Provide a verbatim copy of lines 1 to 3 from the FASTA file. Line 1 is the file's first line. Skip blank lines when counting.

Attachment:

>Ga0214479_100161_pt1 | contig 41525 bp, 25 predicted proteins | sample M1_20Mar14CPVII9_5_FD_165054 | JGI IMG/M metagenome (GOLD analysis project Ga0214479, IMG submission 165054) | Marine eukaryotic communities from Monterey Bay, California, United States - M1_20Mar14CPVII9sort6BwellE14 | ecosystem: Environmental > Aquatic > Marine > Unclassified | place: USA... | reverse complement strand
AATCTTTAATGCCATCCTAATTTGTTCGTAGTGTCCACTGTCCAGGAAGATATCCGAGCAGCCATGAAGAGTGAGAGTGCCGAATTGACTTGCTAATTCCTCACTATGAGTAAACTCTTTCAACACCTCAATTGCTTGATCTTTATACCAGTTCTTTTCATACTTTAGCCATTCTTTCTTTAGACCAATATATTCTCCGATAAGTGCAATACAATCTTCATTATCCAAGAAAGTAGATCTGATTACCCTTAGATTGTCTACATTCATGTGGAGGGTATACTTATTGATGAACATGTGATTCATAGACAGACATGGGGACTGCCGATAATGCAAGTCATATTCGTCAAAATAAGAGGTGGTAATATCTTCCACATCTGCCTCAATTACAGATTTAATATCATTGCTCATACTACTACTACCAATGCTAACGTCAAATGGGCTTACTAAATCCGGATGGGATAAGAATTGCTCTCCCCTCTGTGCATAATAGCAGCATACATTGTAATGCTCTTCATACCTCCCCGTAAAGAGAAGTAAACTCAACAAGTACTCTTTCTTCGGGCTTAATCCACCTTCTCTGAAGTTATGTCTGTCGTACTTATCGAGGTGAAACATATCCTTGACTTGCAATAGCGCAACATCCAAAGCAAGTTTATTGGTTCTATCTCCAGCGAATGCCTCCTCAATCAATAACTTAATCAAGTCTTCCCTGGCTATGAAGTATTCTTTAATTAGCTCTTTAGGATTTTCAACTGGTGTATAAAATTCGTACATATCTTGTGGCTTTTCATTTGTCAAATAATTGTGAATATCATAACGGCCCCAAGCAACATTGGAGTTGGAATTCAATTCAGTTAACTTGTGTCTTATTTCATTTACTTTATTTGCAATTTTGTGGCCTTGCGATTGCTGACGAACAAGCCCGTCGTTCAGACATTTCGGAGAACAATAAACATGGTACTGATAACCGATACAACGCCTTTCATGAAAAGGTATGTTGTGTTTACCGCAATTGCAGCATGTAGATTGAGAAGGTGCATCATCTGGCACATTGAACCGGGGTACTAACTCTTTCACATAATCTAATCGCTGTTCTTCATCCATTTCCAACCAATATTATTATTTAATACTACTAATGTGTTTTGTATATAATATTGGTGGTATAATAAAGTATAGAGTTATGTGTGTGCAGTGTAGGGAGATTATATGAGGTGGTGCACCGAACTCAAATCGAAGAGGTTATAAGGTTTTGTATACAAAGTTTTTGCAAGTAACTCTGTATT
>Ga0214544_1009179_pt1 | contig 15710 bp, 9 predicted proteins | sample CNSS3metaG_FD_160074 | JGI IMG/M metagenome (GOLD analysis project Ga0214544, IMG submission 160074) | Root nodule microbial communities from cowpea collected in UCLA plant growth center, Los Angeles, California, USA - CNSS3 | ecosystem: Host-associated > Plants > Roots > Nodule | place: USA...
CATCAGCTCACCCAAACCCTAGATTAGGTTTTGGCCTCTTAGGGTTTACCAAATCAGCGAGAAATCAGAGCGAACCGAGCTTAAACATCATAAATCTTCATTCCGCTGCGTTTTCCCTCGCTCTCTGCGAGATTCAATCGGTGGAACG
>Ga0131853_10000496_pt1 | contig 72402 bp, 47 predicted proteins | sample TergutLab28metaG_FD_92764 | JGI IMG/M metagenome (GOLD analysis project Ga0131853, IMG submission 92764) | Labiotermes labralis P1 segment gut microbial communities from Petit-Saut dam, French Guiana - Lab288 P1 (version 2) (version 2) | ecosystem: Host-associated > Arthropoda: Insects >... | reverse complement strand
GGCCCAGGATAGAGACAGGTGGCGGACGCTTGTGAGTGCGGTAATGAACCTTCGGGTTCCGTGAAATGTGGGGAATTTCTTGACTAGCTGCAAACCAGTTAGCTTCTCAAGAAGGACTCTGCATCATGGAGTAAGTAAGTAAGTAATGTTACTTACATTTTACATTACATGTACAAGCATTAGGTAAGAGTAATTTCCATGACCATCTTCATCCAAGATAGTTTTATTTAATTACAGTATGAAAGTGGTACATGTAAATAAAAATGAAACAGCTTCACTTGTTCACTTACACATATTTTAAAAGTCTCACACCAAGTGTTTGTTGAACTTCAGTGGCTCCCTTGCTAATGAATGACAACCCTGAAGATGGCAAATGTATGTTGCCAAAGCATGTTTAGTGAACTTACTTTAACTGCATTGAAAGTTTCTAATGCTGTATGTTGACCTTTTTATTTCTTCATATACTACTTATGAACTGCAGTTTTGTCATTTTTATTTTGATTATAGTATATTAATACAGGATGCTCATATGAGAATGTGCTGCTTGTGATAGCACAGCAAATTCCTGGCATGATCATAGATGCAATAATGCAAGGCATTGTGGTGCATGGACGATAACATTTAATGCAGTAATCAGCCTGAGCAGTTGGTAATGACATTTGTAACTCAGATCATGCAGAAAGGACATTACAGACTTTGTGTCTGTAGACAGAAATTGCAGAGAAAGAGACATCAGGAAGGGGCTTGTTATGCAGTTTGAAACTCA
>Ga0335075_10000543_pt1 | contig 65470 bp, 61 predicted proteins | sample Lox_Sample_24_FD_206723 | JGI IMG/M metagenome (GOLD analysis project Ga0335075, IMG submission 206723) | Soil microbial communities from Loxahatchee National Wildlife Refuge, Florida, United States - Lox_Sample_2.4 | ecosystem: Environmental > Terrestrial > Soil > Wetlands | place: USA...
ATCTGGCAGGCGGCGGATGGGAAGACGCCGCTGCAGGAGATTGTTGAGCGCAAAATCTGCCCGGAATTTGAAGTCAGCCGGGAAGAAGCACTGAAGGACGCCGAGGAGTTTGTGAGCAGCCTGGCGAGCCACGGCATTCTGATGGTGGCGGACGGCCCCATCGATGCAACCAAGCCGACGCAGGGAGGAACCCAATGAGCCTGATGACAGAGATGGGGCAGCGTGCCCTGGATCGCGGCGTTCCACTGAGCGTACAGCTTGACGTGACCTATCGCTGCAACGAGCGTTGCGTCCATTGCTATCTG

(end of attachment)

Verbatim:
>Ga0214479_100161_pt1 | contig 41525 bp, 25 predicted proteins | sample M1_20Mar14CPVII9_5_FD_165054 | JGI IMG/M metagenome (GOLD analysis project Ga0214479, IMG submission 165054) | Marine eukaryotic communities from Monterey Bay, California, United States - M1_20Mar14CPVII9sort6BwellE14 | ecosystem: Environmental > Aquatic > Marine > Unclassified | place: USA... | reverse complement strand
AATCTTTAATGCCATCCTAATTTGTTCGTAGTGTCCACTGTCCAGGAAGATATCCGAGCAGCCATGAAGAGTGAGAGTGCCGAATTGACTTGCTAATTCCTCACTATGAGTAAACTCTTTCAACACCTCAATTGCTTGATCTTTATACCAGTTCTTTTCATACTTTAGCCATTCTTTCTTTAGACCAATATATTCTCCGATAAGTGCAATACAATCTTCATTATCCAAGAAAGTAGATCTGATTACCCTTAGATTGTCTACATTCATGTGGAGGGTATACTTATTGATGAACATGTGATTCATAGACAGACATGGGGACTGCCGATAATGCAAGTCATATTCGTCAAAATAAGAGGTGGTAATATCTTCCACATCTGCCTCAATTACAGATTTAATATCATTGCTCATACTACTACTACCAATGCTAACGTCAAATGGGCTTACTAAATCCGGATGGGATAAGAATTGCTCTCCCCTCTGTGCATAATAGCAGCATACATTGTAATGCTCTTCATACCTCCCCGTAAAGAGAAGTAAACTCAACAAGTACTCTTTCTTCGGGCTTAATCCACCTTCTCTGAAGTTATGTCTGTCGTACTTATCGAGGTGAAACATATCCTTGACTTGCAATAGCGCAACATCCAAAGCAAGTTTATTGGTTCTATCTCCAGCGAATGCCTCCTCAATCAATAACTTAATCAAGTCTTCCCTGGCTATGAAGTATTCTTTAATTAGCTCTTTAGGATTTTCAACTGGTGTATAAAATTCGTACATATCTTGTGGCTTTTCATTTGTCAAATAATTGTGAATATCATAACGGCCCCAAGCAACATTGGAGTTGGAATTCAATTCAGTTAACTTGTGTCTTATTTCATTTACTTTATTTGCAATTTTGTGGCCTTGCGATTGCTGACGAACAAGCCCGTCGTTCAGACATTTCGGAGAACAATAAACATGGTACTGATAACCGATACAACGCCTTTCATGAAAAGGTATGTTGTGTTTACCGCAATTGCAGCATGTAGATTGAGAAGGTGCATCATCTGGCACATTGAACCGGGGTACTAACTCTTTCACATAATCTAATCGCTGTTCTTCATCCATTTCCAACCAATATTATTATTTAATACTACTAATGTGTTTTGTATATAATATTGGTGGTATAATAAAGTATAGAGTTATGTGTGTGCAGTGTAGGGAGATTATATGAGGTGGTGCACCGAACTCAAATCGAAGAGGTTATAAGGTTTTGTATACAAAGTTTTTGCAAGTAACTCTGTATT
>Ga0214544_1009179_pt1 | contig 15710 bp, 9 predicted proteins | sample CNSS3metaG_FD_160074 | JGI IMG/M metagenome (GOLD analysis project Ga0214544, IMG submission 160074) | Root nodule microbial communities from cowpea collected in UCLA plant growth center, Los Angeles, California, USA - CNSS3 | ecosystem: Host-associated > Plants > Roots > Nodule | place: USA...